In another aspect, the present invention comprises a method for magnetic resonance imaging. The method preferably comprises positioning a patient on a patient-receiving apparatus in an upright orientation in a patient-receiving space of a magnetic resonance imaging apparatus, acquiring magnetic resonance signals of the patient's cranio-spinal tissue in the upright orientation, rotating the patient-receiving apparatus so that the patient is positioned in a recumbent orientation in the patient-receiving space of the magnetic resonance imaging apparatus, and acquiring magnetic resonance signals of the patient's cranio-spinal tissue in the recumbent orientation. The method may further comprise measuring of cerebrospinal fluid flow and/or motion of the spinal cord of the patient in the upright orientation and the recumbent orientation. The method also preferably comprises analyzing the magnetic resonance signals acquired in the upright and recumbent positions to detect positional dependence of the cranio-spinal tissue.

Further in accordance with this aspect of the present invention, the method may comprise processing the measurement of the cerebrospinal fluid flow to produce one or more images of the cerebrospinal flow with respect to the patient's cardiac cycle.

The method may also desirably comprise processing the magnetic resonance signals to produce an image of the head of the patient along the coronal plane in the recumbent and upright positions. The method may also further comprise processing the magnetic resonance signals to produce an image of the head of the patient along the sagittal plane in the recumbent and upright positions. The method may also comprise processing the magnetic resonance signals to produce an image of the head of the patient along the transverse plane in the recumbent and upright positions.

In another aspect, the present invention may also comprise a method comprising operating a magnetic resonance imaging system to acquire magnetic resonance signals from a head of a patient positioned on a patient support in a recumbent position; rotating the patient support to place the patient in an upright position; operating the magnetic resonance imaging system to acquire magnetic resonance signals form the head of the patient in the upright position; and processing the magnetic resonance signals acquired in the upright and recumbent positions to produce an image of a portion of the patient's head in the recumbent and upright position so that the image shows the patient's craniospinal junction.

In accordance with this aspect of the present invention, the step of operating the system to acquire magnetic resonance image signals is triggered based on the cardiac cycle of the patient. The method may also further comprise processing measurements of the cerebrospinal flow to produce an image of the cerebrospinal flow of the patient in the upright and recumbent positions.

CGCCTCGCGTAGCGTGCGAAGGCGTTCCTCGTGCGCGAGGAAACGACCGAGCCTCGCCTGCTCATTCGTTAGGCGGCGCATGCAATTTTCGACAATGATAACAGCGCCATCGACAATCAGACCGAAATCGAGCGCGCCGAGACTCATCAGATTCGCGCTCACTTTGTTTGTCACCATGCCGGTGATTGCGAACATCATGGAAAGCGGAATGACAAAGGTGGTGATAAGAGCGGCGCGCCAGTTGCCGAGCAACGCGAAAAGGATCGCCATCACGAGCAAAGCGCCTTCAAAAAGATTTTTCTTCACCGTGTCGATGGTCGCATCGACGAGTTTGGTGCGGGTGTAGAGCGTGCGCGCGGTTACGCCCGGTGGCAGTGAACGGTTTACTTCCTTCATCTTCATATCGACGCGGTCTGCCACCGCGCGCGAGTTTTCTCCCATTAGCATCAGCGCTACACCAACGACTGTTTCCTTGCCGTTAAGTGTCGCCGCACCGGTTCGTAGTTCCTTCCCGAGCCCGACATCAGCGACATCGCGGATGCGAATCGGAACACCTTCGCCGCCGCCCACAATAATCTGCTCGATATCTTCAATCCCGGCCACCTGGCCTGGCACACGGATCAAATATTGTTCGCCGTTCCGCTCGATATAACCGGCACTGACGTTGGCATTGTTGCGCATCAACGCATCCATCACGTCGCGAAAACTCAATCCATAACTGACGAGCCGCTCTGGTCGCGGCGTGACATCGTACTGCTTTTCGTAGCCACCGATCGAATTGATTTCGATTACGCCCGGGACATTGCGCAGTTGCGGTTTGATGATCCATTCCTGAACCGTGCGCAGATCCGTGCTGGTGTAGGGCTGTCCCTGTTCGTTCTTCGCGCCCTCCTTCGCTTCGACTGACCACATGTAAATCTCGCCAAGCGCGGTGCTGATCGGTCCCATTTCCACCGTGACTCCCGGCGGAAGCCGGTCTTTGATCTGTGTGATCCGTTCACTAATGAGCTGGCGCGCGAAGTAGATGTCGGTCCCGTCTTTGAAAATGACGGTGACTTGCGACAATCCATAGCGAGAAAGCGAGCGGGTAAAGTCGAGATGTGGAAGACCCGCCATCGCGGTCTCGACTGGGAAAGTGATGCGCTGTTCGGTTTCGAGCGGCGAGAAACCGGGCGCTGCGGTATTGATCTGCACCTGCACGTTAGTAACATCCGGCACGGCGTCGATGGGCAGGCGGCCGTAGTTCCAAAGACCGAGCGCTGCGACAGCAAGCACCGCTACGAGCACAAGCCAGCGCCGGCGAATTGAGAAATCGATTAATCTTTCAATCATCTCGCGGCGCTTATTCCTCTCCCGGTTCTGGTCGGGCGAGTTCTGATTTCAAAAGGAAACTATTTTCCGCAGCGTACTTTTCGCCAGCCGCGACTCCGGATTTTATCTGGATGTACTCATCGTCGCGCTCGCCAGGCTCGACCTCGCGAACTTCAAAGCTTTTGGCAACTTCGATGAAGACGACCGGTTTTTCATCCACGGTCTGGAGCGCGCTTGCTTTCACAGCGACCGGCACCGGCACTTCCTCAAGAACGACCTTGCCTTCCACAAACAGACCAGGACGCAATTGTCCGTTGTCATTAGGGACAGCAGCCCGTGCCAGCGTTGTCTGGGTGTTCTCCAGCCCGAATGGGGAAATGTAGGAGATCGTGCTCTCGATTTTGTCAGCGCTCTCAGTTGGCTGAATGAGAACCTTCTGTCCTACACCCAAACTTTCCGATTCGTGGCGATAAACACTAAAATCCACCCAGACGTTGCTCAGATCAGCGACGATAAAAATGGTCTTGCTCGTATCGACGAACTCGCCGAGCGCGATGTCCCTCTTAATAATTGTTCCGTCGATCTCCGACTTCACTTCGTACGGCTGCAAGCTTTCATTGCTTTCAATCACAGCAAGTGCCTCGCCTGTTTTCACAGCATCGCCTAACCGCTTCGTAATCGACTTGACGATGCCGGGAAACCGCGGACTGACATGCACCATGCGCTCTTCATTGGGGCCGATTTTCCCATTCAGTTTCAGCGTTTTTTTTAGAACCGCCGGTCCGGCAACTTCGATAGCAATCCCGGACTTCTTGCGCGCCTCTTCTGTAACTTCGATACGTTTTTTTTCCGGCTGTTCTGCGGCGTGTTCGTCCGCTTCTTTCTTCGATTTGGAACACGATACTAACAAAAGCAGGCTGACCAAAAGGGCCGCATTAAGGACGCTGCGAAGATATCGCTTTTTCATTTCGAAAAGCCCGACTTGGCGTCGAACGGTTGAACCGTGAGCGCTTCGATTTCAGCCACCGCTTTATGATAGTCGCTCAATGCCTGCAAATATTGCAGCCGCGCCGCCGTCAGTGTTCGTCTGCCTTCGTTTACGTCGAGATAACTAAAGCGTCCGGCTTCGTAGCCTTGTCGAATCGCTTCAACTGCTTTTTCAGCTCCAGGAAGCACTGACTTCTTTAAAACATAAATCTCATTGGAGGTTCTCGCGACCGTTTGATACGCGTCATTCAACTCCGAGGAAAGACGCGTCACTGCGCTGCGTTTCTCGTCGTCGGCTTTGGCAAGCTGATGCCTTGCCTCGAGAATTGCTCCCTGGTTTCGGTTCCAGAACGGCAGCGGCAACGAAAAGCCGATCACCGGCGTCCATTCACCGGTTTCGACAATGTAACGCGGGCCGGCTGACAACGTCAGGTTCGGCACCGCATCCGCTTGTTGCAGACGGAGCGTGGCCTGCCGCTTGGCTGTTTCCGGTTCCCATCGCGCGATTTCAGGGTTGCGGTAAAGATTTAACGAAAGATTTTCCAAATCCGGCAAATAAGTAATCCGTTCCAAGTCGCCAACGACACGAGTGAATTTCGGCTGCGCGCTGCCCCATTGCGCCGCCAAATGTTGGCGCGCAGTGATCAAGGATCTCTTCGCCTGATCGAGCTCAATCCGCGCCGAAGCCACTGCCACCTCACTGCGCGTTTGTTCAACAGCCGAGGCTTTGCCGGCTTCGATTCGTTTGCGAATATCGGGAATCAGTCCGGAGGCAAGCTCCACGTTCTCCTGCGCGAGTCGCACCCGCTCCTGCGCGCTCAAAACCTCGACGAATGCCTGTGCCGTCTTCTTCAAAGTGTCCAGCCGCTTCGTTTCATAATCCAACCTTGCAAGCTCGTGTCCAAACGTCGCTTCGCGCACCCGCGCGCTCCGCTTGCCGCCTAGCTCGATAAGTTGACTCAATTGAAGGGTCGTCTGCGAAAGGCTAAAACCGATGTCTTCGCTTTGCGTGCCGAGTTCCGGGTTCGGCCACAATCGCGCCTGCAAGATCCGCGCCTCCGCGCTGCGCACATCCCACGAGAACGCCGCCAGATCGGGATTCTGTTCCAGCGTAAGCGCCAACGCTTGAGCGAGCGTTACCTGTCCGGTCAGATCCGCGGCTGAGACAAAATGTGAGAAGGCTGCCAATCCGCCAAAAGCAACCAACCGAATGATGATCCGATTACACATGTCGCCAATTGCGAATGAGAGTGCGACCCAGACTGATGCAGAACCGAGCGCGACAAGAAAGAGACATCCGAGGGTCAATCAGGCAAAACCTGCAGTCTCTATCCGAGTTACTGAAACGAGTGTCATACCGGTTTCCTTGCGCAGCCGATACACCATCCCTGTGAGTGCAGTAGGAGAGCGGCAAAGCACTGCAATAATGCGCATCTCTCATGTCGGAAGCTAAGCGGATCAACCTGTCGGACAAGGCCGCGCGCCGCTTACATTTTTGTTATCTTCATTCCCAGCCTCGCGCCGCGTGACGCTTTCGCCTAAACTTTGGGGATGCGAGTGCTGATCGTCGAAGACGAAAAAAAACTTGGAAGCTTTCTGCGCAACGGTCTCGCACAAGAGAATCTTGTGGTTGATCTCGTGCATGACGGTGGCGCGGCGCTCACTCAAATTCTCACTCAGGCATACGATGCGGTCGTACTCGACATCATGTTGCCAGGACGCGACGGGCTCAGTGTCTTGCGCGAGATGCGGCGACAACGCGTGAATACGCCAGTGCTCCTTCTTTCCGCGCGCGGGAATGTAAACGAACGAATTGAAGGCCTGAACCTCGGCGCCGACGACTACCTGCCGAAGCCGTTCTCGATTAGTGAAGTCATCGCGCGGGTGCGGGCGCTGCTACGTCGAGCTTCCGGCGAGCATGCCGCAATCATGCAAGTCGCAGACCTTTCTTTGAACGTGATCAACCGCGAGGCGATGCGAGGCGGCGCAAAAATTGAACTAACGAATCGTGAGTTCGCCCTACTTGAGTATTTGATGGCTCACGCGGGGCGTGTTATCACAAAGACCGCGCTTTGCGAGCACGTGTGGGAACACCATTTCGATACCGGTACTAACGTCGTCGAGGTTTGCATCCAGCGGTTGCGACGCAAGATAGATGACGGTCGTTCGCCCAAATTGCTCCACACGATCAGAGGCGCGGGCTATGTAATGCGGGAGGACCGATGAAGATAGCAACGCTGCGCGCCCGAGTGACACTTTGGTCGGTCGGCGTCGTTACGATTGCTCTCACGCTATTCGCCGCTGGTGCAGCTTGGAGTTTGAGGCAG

In another aspect, the present invention may also comprise a magnetic resonance imaging system. The system may comprise a pair of elements operable to generate a static magnetic field spaced apart along a horizontal axis to form a patient receiving space; a patient support apparatus located within the patient receiving space, the patient support apparatus capable of supporting a patient in a recumbent position and rotating the patient from the recumbent position to an upright position; an image acquisition system for receiving magnetic resonance signals from a portion of the patient's anatomy; an image processing system for producing images of portions of the patient's anatomy based on the received magnetic resonance signals, the image processing system being operable to produce one or more images of a portion of the patient's head in the recumbent and upright position so that show the patient's craniospinal junction.

BRIEF DESCRIPTION OF THE DRAWINGS

FIG. 1 illustratively depicts a magnetic resonance imaging system in accordance with an aspect of the present invention.

FIG. 2A illustratively depicts the magnetic resonance imaging system of FIG. 1 with a patient oriented in various positions.

FIG. 2B is a block diagram showing a measurement system in accordance with an aspect of the present invention.

FIG. 3 is an image of a coronal scan of a patient in a recumbent (on the left) and an upright position (on the right).

FIG. 4 is an image of a sagittal scan of a patient in a recumbent (on the left) and an upright position (on the right).

FIG. 5 is an image showing cross-sectional cut across the neck of a patient in a recumbent (on the left) and an upright position (on the right).

FIG. 6 is an image showing a sagittal cut of a patient in a recumbent (on the left) and an upright position (on the right).

FIG. 7 is an image of a sagittal scan of a patient in a recumbent (on the left) and an upright position (on the right).